As product life cycles collapse, the rate of new product introductions is hitting an all time high for many companies. This is placing a huge burden on sales managers and sales reps to find the time to continually get up to speed on these new offerings and take the new messages to the marketplace, while continuing to manage opportunities already in the pipeline.
Forecasting is all too often more magic than science, and for many firms it is black magic at that. Consider the ratings the firms we surveyed reported regarding the accuracy of their forecasts as seen in Figure 5.0. Since many companies make key business decisions based on their forecasts (resource allocations, manufacturing schedules, raw material parts orders, etc.) inaccuracies in forecasting is causing enterprise-wide effectiveness problems.Qualify Prospects
Determining which product or service offering best fits the needs of a prospect, if any do at all, is becoming a serious challenge. Sales representatives are expected to become experts on all aspects of the product line, especially since many firms are reducing their sales support staffs, and many organizations report that this is unrealistic.Communicate - Sales Management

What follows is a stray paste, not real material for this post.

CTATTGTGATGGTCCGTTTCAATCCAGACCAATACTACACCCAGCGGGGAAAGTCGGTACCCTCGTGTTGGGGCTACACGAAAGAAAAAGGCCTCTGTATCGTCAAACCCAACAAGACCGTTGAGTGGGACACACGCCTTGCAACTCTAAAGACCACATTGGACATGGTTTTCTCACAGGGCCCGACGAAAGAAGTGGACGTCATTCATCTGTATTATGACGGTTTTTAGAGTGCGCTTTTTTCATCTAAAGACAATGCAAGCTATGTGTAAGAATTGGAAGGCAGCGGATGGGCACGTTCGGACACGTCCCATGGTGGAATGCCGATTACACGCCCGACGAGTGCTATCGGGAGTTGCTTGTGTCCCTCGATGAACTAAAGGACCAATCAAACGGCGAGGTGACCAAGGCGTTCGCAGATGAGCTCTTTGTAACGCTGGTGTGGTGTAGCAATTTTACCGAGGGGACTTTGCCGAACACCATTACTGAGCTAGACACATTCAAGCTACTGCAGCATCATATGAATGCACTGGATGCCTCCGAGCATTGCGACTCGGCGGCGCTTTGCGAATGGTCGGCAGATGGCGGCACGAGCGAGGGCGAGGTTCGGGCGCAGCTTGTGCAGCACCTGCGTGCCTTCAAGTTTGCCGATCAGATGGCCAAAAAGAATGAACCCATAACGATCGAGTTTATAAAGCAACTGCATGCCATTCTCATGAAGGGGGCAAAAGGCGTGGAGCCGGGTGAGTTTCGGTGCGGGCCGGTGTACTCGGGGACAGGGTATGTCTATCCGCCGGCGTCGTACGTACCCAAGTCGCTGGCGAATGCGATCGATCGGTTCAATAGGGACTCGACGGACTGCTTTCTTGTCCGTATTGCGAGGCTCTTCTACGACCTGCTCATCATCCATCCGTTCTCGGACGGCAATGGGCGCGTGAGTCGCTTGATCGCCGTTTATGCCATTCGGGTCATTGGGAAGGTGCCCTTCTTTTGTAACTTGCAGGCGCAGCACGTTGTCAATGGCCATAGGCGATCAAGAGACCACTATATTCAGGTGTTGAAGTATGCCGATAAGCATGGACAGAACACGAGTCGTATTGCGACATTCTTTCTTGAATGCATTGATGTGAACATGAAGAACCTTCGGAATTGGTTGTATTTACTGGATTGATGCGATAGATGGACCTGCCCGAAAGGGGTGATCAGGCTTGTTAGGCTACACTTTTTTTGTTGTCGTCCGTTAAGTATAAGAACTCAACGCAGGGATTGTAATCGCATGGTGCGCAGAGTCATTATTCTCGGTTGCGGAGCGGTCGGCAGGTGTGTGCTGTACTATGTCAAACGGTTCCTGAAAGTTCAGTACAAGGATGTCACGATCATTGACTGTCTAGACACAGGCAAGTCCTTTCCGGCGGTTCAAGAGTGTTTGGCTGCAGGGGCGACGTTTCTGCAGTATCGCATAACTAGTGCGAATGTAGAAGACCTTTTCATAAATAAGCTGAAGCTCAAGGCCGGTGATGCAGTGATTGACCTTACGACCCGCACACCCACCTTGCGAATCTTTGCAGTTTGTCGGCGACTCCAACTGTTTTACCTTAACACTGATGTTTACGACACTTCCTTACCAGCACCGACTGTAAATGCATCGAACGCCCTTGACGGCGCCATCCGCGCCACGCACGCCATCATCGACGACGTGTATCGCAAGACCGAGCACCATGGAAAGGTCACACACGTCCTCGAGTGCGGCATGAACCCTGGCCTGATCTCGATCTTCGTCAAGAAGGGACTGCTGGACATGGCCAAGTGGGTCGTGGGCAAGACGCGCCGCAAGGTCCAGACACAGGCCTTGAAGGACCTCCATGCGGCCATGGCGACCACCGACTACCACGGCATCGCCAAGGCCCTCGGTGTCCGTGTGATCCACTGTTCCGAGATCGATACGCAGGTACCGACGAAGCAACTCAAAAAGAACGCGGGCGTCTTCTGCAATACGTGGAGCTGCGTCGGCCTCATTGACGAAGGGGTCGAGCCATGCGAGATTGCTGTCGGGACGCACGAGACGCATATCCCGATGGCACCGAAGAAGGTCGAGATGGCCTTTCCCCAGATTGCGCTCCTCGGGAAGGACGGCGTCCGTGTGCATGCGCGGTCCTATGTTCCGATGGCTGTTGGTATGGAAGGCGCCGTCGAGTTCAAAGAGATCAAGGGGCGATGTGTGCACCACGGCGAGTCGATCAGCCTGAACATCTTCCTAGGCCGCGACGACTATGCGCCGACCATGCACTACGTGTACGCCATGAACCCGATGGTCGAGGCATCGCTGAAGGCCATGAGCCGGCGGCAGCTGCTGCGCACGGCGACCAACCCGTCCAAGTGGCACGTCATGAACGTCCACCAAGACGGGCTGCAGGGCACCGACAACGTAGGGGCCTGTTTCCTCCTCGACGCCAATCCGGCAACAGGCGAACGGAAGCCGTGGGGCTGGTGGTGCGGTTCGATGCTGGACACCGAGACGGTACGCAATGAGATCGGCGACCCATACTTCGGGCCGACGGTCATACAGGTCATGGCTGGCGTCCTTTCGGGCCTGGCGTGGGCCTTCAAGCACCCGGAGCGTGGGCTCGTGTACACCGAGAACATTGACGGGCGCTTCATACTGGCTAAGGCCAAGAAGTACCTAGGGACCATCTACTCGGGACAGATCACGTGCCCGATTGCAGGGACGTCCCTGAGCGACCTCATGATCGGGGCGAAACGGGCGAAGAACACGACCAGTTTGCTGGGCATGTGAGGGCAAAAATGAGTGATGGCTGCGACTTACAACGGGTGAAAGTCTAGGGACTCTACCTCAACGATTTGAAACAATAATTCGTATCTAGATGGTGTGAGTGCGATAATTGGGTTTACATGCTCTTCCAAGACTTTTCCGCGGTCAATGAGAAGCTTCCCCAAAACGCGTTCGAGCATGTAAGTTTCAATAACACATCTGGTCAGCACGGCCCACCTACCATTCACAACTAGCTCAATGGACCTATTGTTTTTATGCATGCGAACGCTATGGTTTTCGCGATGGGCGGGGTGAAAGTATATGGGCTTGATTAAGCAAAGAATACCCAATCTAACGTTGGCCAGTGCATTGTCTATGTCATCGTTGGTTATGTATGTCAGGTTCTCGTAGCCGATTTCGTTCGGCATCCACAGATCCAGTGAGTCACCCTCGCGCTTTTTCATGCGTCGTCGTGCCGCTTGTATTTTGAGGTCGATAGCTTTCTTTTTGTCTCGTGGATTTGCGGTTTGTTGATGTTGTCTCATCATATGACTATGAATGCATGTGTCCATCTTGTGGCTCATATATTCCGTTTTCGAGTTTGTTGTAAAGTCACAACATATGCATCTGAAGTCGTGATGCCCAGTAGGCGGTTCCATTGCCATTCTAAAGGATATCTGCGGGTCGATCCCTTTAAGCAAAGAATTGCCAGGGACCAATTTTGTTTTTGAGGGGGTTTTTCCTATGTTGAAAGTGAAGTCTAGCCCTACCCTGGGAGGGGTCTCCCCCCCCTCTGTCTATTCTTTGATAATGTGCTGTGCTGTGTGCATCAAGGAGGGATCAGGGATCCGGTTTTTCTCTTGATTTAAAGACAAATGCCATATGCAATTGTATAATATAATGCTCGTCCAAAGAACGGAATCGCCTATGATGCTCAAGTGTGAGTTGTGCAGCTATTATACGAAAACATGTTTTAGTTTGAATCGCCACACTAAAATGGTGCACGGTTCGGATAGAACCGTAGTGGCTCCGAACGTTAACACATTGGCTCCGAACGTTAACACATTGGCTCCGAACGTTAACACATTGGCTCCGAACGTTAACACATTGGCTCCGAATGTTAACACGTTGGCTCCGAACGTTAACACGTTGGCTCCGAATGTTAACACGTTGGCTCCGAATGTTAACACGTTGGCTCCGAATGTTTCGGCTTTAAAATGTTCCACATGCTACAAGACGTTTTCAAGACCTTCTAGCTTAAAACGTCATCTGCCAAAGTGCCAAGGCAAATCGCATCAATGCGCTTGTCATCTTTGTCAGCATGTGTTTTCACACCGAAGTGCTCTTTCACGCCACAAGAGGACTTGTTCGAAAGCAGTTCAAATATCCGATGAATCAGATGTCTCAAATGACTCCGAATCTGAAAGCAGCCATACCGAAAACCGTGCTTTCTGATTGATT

A second communications challenge appears to be allowing sales representatives to easily communicate all the things they are working on with management, and vice versa. One interesting trend we noted was the increase from past years in the ratio of sales reps to sales managers. The average across all companies surveyed was 9.1 reps to 1 manager, with one company on the extreme side reporting that their ratio was 24:1. These high numbers are making it harder for sales representatives to get the coaching and counseling they need.Service Accounts